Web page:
Ubiquitous Health Monitoring Systems

Ubiquitous Health Monitoring Systems

Mikko Paukkunen (Aalto University School of Electrical Engineering, Finland), Matti Linnavuo (Aalto University, Finland), Jussi Kuutti (Aalto University, Finland) and Raimo E. Sepponen (Aalto University, Finland)
DOI: 10.4018/978-1-4666-5888-2.ch340
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Introduction

Advances in information technology have made it efficient to send, receive, manipulate, and store vast amounts of data. On the other hand, advances in sensor technology have made it possible to embed different measurements in spaces, objects and even persons while maintaining adequate signal quality. The new health monitoring techniques allow automatic and unobtrusive measurement of biomedical signals and activities of patients – and also other persons who care for their well-being in general. The new integrated sensors and devices provide real-time parameters such as heart and respiration rate. These sensors are used in many new disease management and performance monitoring applications but basic heart and respiration rate monitoring are not enough. The real value of these data is gained only when multiple data channels measured under daily living conditions are processed to form a holistic, systemic health framework.

In comparison to prevalent health care practice, the use of ubiquitous health monitoring offers many advantages. From medical viewpoint, more data with less manual effort are available. This allows for a systemic view to the person’s health, leading to early detection of abnormalities and better possibilities for preventive care, supervised rehabilitation, and wellness management (Jovanov & Milenkovic, 2011) rather than just managing the already out-broken disease.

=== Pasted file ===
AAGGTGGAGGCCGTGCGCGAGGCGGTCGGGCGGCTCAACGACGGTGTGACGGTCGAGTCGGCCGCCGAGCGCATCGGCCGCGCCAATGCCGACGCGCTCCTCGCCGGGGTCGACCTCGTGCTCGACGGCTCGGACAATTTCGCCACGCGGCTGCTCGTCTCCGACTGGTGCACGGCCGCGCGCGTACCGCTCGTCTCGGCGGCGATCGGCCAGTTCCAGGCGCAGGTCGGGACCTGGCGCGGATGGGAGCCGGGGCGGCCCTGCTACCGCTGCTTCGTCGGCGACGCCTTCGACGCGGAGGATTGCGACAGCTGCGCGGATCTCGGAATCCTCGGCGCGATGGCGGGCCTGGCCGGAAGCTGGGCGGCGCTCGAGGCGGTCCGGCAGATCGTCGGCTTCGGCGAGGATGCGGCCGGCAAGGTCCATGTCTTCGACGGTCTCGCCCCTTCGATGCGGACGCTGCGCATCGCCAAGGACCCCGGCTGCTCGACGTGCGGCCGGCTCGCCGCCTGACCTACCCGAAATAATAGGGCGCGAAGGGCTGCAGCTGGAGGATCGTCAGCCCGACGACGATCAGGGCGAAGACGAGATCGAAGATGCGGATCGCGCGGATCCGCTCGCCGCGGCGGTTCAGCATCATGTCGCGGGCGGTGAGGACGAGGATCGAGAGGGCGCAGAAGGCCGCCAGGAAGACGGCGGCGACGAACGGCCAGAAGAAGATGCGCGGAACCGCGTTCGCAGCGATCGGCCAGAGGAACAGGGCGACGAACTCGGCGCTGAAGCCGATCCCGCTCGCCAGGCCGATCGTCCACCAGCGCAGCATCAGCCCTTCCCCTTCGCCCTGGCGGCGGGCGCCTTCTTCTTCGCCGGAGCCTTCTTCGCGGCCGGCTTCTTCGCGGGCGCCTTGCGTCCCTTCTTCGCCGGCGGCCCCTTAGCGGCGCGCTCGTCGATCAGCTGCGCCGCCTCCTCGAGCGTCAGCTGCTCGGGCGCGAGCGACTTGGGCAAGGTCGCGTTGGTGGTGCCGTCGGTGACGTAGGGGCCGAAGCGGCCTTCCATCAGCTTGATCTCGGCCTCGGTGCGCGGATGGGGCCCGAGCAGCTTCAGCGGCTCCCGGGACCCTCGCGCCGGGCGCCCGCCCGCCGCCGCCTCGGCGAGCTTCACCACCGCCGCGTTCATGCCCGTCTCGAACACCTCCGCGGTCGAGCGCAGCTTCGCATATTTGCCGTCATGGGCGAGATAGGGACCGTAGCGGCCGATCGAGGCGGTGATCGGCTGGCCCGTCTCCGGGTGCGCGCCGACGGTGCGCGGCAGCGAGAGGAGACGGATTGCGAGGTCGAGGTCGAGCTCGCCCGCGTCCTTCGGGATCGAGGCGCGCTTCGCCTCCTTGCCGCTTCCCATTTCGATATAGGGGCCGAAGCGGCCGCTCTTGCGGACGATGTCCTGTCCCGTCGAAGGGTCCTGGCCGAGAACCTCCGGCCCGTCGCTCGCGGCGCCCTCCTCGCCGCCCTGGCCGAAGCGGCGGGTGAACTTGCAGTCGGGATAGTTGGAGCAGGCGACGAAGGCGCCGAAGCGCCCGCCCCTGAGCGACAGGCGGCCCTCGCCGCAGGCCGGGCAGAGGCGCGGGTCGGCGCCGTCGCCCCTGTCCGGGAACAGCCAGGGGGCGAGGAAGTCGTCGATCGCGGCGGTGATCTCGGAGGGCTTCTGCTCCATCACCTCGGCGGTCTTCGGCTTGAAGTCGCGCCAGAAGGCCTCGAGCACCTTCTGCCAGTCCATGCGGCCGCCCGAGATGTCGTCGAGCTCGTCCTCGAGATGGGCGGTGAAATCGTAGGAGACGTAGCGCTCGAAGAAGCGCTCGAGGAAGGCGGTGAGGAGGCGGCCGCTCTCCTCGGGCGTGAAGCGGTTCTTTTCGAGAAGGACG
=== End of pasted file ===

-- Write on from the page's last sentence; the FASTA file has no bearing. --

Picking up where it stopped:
The major possibilities, however, might be for the individual himself. In ubiquitous preventive care the person need not to go to hospital or health center for simple routine tests and the costly time as a patient is minimized. The participation in the monitoring may be a positive experience for a patient and encourage taking care of their health – not to mention the possibility to reverse the trend towards the digital divide (Krishna, Boren, & Balas, 2009). This article sums up the technical concepts, issues, challenges, most promising innovations and opportunities of ubiquitous health monitoring systems.

Key Terms in this Chapter

E-Health: The healthcare practice supported by electronic processes and communication, covering electronic/digital processes in health and healthcare practice using the Internet.

Telemedicine: The use of telecommunication and information technologies in order to provide clinical health care at a distance.

Remote Patient Monitoring: A technology to enable monitoring of patients outside of conventional clinical settings (e.g. in the home), which may increase access to care and decrease healthcare delivery costs.

Telecare: The offering remote care of elderly and physically less able people, providing the care and reassurance needed to allow them to remain living in their own homes.

m-Health: The practice of medicine and public health, supported by mobile devices.

E-Patient: A health consumer who uses the Internet to gather information about a medical condition of particular interest to them, and who use electronic communication tools in coping with medical conditions.

Medical Telemetry: The application of telemetry in the medical field to remotely monitor various vital signs of ambulatory patients.

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